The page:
Plan Orange formed the foundation for the actual campaign against Japan in World War II and included a pre-war economic blockade of Japan that the U.S. imposed and the plans for interning the Japanese-American population living in the mainland U.S.


Before the U.S. Color Coded War Plans

Early on in our history, the U.S. had prepared plans to deal with a plethora of potential global adversaries. The early war planning agencies were the U.S. Army Academy (West Point) and the U.S. Naval Academy as well. They served as some of the primary war colleges from 1890-1939. It was actually in 1903 that the Joint Army and Navy Board was created to help facilitate better arrangements for the two services working together, on a united front. Continue reading

Posted in U.S. Color-Coded War Plans, U.S. War Plan Orange, War Plan Black, War Plan Red, World War II, WWII | Leave a comment

Opposition to US Involvement in World War II Prior to Pearl Harbor – Part 2 of 2

Opposition to US Involvement in World War II, Pacifists, Mohandas K. Gandhi’s, Socialism and the War, Joseph Stalin, Communism

Though few think of what World War II would have been like without the US’s role in the war, there was a time when the US was in consideration over whether or not they would get involved. The truth is that before the Japanese attacked Pearl Harbor on December 7th, 1941, the American leaders and forces were conflicted over whether they should jump in or if they would be better off staying out of it.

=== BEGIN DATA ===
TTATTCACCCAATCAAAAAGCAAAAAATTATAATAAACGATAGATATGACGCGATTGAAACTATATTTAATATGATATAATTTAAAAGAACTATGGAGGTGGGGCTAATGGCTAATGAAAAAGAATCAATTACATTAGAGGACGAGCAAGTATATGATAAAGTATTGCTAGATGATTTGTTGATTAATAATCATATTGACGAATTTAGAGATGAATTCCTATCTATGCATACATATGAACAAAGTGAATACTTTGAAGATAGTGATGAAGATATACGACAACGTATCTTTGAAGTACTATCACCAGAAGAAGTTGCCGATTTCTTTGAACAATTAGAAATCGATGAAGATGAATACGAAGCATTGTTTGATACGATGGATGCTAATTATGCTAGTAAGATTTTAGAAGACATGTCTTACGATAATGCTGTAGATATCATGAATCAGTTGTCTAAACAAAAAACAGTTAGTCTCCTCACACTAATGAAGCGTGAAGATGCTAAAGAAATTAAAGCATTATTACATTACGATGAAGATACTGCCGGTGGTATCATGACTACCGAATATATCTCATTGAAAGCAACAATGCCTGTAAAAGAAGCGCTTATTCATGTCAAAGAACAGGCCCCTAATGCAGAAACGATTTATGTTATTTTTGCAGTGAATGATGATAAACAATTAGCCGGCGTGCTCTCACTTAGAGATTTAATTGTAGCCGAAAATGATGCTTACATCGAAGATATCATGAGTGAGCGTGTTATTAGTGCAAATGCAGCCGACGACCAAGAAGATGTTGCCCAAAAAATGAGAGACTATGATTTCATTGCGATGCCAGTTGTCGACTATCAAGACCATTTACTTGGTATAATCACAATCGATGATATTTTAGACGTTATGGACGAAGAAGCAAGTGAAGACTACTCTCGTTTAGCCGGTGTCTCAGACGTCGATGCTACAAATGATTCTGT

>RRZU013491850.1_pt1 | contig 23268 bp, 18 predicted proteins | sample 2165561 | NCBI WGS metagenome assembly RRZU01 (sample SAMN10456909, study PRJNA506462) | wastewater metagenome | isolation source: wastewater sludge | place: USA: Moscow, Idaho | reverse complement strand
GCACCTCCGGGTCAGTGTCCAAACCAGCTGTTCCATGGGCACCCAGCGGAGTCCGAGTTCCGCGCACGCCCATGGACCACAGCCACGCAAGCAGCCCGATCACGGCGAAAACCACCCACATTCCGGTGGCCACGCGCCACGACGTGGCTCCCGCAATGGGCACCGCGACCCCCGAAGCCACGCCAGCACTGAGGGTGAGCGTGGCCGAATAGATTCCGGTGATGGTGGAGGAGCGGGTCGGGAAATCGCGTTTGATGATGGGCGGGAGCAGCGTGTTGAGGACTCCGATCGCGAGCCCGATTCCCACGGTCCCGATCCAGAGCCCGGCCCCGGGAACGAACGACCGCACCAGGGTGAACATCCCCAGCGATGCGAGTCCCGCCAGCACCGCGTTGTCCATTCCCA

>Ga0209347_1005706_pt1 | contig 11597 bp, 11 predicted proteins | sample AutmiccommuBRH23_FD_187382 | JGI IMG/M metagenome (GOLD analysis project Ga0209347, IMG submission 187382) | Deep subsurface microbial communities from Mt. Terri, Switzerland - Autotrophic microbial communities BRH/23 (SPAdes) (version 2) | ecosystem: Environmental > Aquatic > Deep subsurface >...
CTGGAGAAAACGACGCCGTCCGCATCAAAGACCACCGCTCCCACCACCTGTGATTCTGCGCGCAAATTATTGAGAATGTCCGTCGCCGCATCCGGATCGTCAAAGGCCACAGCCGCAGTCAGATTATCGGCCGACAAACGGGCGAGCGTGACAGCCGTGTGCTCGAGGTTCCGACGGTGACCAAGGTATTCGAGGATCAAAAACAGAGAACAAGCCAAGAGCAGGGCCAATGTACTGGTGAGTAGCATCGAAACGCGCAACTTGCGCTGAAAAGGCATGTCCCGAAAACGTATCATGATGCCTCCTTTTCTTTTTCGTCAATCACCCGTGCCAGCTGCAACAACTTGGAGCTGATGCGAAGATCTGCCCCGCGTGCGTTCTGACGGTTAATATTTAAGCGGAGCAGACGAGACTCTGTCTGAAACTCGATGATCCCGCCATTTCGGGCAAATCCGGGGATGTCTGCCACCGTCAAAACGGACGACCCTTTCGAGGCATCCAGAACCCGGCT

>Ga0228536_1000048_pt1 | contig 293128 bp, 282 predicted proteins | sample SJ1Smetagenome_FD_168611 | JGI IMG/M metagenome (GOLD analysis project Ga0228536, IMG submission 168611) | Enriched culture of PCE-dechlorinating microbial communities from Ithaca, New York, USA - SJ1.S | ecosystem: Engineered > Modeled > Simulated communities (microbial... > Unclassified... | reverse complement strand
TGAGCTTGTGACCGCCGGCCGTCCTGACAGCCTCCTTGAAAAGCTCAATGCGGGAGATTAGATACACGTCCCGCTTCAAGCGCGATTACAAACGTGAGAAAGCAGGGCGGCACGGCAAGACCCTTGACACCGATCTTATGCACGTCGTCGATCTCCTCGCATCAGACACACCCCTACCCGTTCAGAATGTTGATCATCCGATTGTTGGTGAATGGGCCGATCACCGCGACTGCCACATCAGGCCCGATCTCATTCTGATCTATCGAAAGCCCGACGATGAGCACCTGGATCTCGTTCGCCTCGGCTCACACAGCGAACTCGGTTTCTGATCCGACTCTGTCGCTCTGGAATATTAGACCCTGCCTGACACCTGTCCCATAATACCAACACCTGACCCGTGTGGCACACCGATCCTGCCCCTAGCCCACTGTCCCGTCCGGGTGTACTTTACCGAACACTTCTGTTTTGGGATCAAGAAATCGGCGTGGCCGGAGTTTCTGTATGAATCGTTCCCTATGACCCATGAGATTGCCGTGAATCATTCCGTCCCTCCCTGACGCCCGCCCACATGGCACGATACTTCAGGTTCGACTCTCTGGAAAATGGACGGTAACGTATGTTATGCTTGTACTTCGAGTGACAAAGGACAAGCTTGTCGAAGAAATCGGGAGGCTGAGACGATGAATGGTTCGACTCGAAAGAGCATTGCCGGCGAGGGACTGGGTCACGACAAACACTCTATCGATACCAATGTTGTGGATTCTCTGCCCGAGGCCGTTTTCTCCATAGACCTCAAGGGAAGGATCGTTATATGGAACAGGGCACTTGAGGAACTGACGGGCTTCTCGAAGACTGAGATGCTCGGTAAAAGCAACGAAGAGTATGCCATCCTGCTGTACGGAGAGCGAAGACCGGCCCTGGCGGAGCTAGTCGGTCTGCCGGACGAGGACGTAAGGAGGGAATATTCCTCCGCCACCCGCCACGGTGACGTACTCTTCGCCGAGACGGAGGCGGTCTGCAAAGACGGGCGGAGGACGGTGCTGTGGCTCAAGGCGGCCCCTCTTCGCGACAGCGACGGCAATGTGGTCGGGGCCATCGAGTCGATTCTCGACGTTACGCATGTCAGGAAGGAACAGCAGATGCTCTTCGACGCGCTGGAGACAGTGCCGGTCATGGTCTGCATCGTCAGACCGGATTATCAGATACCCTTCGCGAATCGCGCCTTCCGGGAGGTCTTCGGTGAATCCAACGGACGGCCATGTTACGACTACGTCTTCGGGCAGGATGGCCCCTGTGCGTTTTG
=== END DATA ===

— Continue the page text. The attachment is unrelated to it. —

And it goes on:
Even with the war expanding into parts of Asia and Europe during the late ’30s and early ’40s, there wasn’t a clear consensus on what the US would decide to do until they were attacked by Japan.

In fact, there were so many factions and groups that were partially or completely opposed to participating in the war at all, both inside and outside of the US. Making the decision to jump into the war was not taken lightly by any of the countries and nations that were either directly or indirectly impacted by World War II. Continue reading

Posted in Communism, Joseph Stalin, Mohandas K. Gandhi, Pacifists, Socialism, World War II | Leave a comment

No War: How the Public Opposed U.S. Intervention in WW2 – Part 1 of 2

These days, it’s hard to imagine a time when the United States didn’t want to participate in World War 2. Considering how much time, effort, money, and blood we invested in the war, one might assume that we were always ready for a fight.

However, if it weren’t for the bombing of Pearl Harbor by the Japanese in 1941, the U.S. may not have entered the conflict, at least, not until later. While Roosevelt understood the need for American intervention in Europe and Asia, the general public was mostly opposed to fighting someone else’s war.

In this two-part series, we want to look at some of the reasons for this anti-war sentiment pre-Pearl Harbor. While there were many different variables, the primary sources of opposition were: Continue reading